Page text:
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Figure out whose laying

post #1 of 5
Thread Starter 

 

I've picked up some rescue chickens (the lady didn't want to deal with them anymore), 12 hens and a gorgeous 'roo.  She thinks they are 3 or 4 years old.  I got a big brown egg today from one of them today.  I don't want to cull anyone if they are still producing eggs.  Any suggestions on how to figure out who is still laying?

 

Can I isolate them one at a time for a 2 or 3 days and see if they lay?  I have a couple of smaller coops I can use if this will work.

 

Any other ideas?

 

I know 3 are barred rocks, no idea on the others.  Here's some pics of them if it helps any.

 

 

 

post #2 of 5
I see some Easter eggers, barred rocks,the rooster is an Australorp, the whiter ones I'm unsure. They all have red combs, so they all will probably still lay. I would give them some time.
Chickens, muscovy ducks, turkeys, donkeys , goats, dogs, fish, parakeets, a parrot, and a cat.

Chickens and dogs are healing to the soul.

I brake for squirrels.

Some of my birds.
http://www.backyardchickens.com/a/my-wisconsin-flock
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Chickens, muscovy ducks, turkeys, donkeys , goats, dogs, fish, parakeets, a parrot, and a cat.

Chickens and dogs are healing to the soul.

I brake for squirrels.

Some of my birds.
http://www.backyardchickens.com/a/my-wisconsin-flock
Reply
post #3 of 5

The "brownish" (2) look like EEs, black & white ones (2) BR, white (2) Leghorns (?) & black Roo (Australorp, maybe)....My guesses.  Lets see what other with more experience say....

post #4 of 5

It could take some time, like a month or more, to figure out how productive they still are.

The stress from the move will most likely put them off...and could trigger molting if they didn't molt last fall (I'm assuming you're in the northern hemisphere).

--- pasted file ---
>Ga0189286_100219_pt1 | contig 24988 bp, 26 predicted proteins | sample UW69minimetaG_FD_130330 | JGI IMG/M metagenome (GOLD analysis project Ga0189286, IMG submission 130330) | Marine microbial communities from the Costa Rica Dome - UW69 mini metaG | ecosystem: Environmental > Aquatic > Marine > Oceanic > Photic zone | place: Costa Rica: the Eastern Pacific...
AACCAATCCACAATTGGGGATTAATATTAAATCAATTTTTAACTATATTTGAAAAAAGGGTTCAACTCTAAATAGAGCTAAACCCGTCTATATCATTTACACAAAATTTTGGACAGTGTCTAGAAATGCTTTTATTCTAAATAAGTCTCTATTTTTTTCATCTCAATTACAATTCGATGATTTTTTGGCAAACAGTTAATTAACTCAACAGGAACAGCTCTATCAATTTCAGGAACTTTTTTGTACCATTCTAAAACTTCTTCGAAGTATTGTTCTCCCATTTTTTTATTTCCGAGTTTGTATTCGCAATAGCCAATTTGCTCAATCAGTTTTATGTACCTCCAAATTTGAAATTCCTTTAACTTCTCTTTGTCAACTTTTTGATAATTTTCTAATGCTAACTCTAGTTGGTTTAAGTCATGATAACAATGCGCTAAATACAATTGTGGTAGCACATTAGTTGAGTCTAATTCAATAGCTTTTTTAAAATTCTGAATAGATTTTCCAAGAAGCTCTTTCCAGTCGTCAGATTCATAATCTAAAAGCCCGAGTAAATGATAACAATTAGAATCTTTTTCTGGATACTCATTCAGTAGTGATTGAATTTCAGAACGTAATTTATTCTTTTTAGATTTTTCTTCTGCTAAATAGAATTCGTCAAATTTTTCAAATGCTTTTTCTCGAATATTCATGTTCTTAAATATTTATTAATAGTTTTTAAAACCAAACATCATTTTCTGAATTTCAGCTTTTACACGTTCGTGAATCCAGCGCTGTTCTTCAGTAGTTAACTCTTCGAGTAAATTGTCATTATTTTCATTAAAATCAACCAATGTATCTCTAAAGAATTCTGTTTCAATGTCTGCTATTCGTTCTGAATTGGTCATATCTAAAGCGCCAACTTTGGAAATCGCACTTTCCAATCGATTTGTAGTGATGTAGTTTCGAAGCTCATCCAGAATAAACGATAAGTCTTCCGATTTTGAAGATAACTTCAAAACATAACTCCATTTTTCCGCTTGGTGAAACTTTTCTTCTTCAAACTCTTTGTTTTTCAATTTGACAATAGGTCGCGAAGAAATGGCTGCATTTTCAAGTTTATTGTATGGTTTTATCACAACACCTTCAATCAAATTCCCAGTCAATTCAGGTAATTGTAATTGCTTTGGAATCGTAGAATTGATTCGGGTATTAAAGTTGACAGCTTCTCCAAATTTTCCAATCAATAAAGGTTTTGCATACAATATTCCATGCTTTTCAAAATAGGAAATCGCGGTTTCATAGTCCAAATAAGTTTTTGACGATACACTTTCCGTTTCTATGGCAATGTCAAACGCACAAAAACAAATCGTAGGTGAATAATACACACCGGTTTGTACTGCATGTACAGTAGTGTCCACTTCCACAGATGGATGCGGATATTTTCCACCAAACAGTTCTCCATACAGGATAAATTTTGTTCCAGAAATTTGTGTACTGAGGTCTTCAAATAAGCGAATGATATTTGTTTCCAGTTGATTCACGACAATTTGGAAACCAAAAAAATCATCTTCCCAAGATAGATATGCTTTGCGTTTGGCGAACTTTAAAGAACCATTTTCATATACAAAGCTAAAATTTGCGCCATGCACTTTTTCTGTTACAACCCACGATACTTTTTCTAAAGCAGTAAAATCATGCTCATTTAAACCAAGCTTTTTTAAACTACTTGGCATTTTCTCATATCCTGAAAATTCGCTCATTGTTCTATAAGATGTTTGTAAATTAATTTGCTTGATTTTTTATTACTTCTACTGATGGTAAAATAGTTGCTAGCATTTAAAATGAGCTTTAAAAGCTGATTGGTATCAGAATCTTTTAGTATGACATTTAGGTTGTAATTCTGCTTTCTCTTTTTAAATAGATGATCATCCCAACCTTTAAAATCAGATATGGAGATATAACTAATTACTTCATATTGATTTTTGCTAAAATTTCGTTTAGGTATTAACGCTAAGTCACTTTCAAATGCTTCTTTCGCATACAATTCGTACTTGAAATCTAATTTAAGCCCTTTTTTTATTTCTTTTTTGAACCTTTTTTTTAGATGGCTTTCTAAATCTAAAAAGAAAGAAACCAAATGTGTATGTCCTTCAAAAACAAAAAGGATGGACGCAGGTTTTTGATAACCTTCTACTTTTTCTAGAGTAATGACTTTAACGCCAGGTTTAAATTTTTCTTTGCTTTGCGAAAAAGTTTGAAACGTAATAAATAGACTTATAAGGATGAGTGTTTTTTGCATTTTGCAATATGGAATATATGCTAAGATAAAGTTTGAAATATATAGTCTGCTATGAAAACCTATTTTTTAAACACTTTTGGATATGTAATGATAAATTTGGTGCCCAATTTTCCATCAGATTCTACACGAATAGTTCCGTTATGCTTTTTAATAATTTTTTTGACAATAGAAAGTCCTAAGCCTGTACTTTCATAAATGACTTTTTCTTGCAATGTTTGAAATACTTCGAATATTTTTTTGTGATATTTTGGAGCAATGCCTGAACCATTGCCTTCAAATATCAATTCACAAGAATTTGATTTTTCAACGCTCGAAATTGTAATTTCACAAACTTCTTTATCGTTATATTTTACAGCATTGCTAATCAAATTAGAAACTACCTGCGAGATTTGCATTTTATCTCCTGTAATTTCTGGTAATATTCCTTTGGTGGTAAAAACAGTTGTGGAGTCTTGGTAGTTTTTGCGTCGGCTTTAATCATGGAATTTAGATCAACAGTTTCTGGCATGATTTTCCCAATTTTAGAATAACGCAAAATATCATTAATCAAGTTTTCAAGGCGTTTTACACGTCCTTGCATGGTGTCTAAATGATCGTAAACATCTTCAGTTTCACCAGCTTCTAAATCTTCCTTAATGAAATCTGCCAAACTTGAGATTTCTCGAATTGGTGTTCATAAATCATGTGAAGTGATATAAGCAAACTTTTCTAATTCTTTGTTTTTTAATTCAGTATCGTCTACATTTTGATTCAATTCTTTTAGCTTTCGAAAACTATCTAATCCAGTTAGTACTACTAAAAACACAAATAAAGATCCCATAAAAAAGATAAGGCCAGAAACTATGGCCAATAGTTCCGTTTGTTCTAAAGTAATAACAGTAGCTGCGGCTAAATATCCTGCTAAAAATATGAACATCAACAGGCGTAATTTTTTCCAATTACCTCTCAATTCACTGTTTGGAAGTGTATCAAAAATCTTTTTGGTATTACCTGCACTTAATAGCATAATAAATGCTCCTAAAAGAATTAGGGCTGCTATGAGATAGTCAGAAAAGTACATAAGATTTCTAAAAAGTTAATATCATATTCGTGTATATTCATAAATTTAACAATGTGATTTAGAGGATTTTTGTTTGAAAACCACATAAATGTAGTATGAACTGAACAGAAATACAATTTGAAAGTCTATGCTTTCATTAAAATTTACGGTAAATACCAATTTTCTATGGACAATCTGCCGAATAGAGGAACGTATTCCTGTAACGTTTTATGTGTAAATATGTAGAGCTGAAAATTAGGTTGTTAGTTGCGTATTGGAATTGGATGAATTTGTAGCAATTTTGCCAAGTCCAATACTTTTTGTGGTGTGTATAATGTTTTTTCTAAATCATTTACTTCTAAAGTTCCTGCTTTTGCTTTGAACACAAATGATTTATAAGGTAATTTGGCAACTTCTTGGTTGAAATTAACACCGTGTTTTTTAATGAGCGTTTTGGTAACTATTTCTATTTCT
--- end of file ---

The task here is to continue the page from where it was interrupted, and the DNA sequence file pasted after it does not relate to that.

Where are you located?

Do you have other birds?

 

I'd give them a some tome to get settled in, then you might think about how to isolate them to check for productivity.....

.....tho isolation can cause stress too, which could stop laying.

Great article on VENTILATION, one of THE MOST IMPORTANT aspects of coop design.

Fantastic treatise to help decide how much SPACE your chickens need.

 

Chicken math is not just 'addition'...but also should include Division, Multiplication and especially Subtraction!!!

 

Quoting centrarchid:

"Make every effort to understand your chicken's biology and the environment that supports it."

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Great article on VENTILATION, one of THE MOST IMPORTANT aspects of coop design.

Fantastic treatise to help decide how much SPACE your chickens need.

 

Chicken math is not just 'addition'...but also should include Division, Multiplication and especially Subtraction!!!

 

Quoting centrarchid:

"Make every effort to understand your chicken's biology and the environment that supports it."

Reply
post #5 of 5
Thread Starter 
I'm in Hawaii and I have many others, but they are all separated. The other flocks are 11 hens and a rooster ranging in age from 5 to 6 months, and 30 3-week old pullets.
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